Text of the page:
I do not think they compare.
You’ve just given me a new excuse to buy another X mount for the wall for my bands. Kudos sir
This is a topic for something more specific (i.e geeky) but it’s true. The muscle activation sequencing for standing and lying are separate but it has to do with ground reaction forces. Chris Beardsley uses the standing position for his tests to measure muscle recovery (https://www.facebook.com/StrengthandConditioningResearch/photos/a.314294568681572.67805.173905069387190/1306108382833514/?type=3&theater). I asked him a question regarding Tricep press-downs VS bench pressing.
When you are standing, you activate the lats more because they act in the transverse plane. The opposing force in pull-ups is gravity and in the standing position, there’s a firm plot of ground to bank your pulling forces on.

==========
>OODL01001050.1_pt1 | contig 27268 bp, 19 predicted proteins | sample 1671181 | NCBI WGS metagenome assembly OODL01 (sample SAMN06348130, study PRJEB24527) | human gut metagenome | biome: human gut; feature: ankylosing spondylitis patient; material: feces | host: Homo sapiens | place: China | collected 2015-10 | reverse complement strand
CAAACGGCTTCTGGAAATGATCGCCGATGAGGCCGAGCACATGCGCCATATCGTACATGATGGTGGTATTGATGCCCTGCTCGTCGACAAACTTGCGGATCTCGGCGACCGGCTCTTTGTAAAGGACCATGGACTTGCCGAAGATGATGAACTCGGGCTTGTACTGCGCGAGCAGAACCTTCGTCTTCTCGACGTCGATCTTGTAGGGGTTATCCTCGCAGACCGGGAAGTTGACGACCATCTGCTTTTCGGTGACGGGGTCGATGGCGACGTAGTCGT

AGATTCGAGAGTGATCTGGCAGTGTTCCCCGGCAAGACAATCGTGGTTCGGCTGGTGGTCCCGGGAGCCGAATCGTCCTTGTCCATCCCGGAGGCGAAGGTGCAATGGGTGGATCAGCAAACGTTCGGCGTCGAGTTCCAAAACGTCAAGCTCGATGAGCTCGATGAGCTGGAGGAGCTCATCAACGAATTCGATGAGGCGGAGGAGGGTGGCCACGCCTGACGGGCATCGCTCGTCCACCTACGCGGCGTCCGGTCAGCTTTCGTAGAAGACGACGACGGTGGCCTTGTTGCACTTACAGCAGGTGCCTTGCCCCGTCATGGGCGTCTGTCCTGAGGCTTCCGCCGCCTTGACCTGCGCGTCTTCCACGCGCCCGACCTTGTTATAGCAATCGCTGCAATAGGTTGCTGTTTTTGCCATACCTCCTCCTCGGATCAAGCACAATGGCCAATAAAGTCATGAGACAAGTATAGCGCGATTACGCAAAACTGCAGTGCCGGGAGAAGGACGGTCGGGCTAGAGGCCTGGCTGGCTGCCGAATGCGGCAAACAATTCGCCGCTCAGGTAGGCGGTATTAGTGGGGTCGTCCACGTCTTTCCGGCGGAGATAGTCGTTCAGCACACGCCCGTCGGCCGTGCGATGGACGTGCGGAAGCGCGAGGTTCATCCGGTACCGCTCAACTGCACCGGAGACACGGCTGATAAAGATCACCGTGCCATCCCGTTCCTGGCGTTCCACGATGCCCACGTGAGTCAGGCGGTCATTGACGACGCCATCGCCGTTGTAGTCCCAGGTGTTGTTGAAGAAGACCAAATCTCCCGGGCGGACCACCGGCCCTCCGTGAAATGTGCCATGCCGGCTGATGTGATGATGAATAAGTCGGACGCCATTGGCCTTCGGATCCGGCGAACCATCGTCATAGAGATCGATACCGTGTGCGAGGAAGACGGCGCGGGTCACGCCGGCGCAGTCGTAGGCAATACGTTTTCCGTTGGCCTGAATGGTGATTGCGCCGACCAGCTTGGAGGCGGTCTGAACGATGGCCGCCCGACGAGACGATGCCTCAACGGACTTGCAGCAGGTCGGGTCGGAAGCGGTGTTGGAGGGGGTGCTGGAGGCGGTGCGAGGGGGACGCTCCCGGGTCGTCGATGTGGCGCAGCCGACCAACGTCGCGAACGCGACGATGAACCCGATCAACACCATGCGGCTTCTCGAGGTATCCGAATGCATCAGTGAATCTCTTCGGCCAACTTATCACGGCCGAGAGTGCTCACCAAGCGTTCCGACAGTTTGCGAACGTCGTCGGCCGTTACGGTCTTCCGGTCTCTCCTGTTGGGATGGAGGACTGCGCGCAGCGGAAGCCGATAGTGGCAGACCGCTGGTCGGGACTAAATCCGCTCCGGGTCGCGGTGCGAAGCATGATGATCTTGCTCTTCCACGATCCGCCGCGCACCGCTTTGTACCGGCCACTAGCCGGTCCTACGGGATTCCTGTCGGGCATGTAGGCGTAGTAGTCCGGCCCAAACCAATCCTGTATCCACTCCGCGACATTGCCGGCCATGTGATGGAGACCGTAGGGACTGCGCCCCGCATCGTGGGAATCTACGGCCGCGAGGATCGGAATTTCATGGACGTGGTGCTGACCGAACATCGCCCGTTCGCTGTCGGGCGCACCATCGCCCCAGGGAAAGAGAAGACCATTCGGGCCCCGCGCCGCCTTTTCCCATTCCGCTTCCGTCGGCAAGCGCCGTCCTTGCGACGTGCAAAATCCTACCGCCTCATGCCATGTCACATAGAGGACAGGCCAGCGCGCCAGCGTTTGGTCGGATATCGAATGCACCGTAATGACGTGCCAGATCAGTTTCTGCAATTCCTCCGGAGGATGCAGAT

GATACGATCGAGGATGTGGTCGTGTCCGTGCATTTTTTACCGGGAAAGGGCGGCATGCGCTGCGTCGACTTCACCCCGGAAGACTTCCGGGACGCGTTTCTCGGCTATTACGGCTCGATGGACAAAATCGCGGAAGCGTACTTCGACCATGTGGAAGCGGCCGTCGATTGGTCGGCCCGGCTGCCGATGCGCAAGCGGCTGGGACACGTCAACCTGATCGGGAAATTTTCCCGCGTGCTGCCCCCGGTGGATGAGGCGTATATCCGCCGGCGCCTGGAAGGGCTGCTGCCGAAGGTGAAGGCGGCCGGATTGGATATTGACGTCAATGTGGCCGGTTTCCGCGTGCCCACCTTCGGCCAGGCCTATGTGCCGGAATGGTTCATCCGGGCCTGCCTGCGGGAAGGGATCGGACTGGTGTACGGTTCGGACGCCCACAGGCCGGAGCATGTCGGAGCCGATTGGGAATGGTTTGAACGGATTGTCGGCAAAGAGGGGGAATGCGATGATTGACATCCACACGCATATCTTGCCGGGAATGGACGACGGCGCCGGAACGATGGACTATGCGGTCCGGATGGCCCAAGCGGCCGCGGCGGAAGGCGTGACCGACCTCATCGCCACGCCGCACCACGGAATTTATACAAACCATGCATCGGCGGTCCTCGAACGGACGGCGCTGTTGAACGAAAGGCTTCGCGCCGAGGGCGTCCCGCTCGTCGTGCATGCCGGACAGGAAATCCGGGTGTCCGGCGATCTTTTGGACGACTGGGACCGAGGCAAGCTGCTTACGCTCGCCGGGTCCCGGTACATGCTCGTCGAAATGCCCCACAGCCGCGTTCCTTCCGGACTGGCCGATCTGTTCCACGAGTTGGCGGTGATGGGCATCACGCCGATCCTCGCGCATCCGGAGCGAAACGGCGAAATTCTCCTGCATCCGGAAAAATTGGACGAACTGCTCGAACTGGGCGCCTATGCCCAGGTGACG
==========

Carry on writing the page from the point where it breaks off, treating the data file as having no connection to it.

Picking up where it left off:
However, In the lying position, it’s hard to feel the muscles in the initial position because the muscle fibers are at its weakest state (least activated position) and they rely on synergistic muscles like the biceps so it’s only good for isolation training (feel the muscle). The opposing force here is the machine (upwards) so it’s like a reverse pull-up and it contradicts the exercise. In this case, ground reaction force is from the bench and it’s hard to feedback to the lats so you get less stimulation out of it.
But to reply to your question, pfury was asking if there’s any way to alleviate the shoulder stress so I recommended this exercise as you incidentally have to use less weight and saves on the shoulder activation in replacement for more synergistic activation.
@Christian_Thibaudeau bent torso at 45 degree or standing straight?